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We determine the functional forms of a class of multiattribute utility functions that lead to zero-switch change in preferences between multi-period cash flows when a decision maker's initial wealth increases through an annuity that pays a constant amount every time period.
We consider a class of multiattribute utility functions which are invariant with respect to the shifts having identical parameters for each attribute.
The theory of copulas provides a useful tool for modeling dependence in risk management. In insurance and finance, as well as in other applications, dependence of extreme events is particularly important, hence there is a need for the detailed study of the tail behaviour of the multivariate copulas. In this paper we investigate the class of copulas being the weighted means of copulas having homogeneous lower tails. We show that having only such information on the structure of dependence of returns from assets is enough to get estimates on value at risk of the multiasset portfolio in terms of value at risk of one-asset portfolios.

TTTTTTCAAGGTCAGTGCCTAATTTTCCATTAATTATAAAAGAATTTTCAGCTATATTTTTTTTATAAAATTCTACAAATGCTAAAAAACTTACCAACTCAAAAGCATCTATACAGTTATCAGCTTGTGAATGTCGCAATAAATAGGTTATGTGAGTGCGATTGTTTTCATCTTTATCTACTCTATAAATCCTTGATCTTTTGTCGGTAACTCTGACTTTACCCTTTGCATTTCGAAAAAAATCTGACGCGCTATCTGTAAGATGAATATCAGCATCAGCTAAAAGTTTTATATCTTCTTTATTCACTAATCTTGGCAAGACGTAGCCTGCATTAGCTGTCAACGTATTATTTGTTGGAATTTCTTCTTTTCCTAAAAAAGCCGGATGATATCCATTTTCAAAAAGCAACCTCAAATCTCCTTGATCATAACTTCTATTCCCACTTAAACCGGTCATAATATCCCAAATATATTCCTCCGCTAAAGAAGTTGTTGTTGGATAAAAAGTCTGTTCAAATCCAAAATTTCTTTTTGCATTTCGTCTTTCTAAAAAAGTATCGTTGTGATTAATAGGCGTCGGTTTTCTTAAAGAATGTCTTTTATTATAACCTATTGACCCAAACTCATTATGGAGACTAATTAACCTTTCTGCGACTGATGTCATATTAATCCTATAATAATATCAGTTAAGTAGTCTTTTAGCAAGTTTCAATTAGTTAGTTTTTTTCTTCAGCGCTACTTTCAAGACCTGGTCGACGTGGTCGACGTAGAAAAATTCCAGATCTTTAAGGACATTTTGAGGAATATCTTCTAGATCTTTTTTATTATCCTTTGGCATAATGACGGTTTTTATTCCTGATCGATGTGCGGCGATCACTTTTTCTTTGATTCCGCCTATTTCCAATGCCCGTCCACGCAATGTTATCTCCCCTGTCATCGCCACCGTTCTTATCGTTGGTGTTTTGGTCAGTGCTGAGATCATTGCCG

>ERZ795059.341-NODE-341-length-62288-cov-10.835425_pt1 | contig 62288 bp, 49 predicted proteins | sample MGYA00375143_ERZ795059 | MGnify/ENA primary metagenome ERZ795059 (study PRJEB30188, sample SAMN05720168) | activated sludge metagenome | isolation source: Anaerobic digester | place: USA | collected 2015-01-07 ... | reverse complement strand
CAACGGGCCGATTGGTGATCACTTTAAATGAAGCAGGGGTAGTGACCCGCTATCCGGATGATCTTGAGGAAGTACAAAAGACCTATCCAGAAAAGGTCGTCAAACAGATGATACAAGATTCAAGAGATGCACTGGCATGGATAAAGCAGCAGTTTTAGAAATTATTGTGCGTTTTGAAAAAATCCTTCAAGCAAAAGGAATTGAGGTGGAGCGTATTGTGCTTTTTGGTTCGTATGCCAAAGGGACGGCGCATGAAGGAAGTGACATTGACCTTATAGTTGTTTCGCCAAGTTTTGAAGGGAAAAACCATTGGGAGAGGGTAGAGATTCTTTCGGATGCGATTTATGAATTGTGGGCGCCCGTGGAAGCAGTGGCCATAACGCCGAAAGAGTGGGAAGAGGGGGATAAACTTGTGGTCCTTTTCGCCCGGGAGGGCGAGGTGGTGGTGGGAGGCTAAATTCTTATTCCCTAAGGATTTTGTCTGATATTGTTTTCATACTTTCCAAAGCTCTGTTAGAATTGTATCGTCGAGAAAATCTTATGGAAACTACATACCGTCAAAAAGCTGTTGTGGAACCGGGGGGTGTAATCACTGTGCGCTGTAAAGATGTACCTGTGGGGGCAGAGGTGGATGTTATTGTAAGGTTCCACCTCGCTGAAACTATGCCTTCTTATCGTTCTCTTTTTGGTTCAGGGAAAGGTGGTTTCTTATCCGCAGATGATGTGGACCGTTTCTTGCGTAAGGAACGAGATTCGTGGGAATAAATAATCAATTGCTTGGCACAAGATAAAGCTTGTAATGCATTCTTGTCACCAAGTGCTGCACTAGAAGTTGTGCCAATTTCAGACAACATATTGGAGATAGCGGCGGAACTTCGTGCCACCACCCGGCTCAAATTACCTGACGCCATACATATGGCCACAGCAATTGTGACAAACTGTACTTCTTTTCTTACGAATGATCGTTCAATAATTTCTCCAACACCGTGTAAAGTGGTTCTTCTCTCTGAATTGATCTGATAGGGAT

We proposed a model of interacting market agents based on the generalized Ising spin model. The agents can take three actions: "buy", "sell", or "stay inactive". We defined a price evolution in terms of the system magnetization. The model reproduces main stylized facts of real markets such as: fat-tailed distribution of returns and volatility clustering.
In this paper, we try to model the dynamics of short term interest rate using the fractional nonhomogeneous differential equation with stochastic free term. This type of equation is similar to one which represents the viscoelastic behavior of certain materials from rheologic point of view. As a final result we obtain the closed formula for prices of zero-coupon bonds. They are analogous to those in Vasiček model, where instead of the exponential functions we have the Mittag-Leffler ones.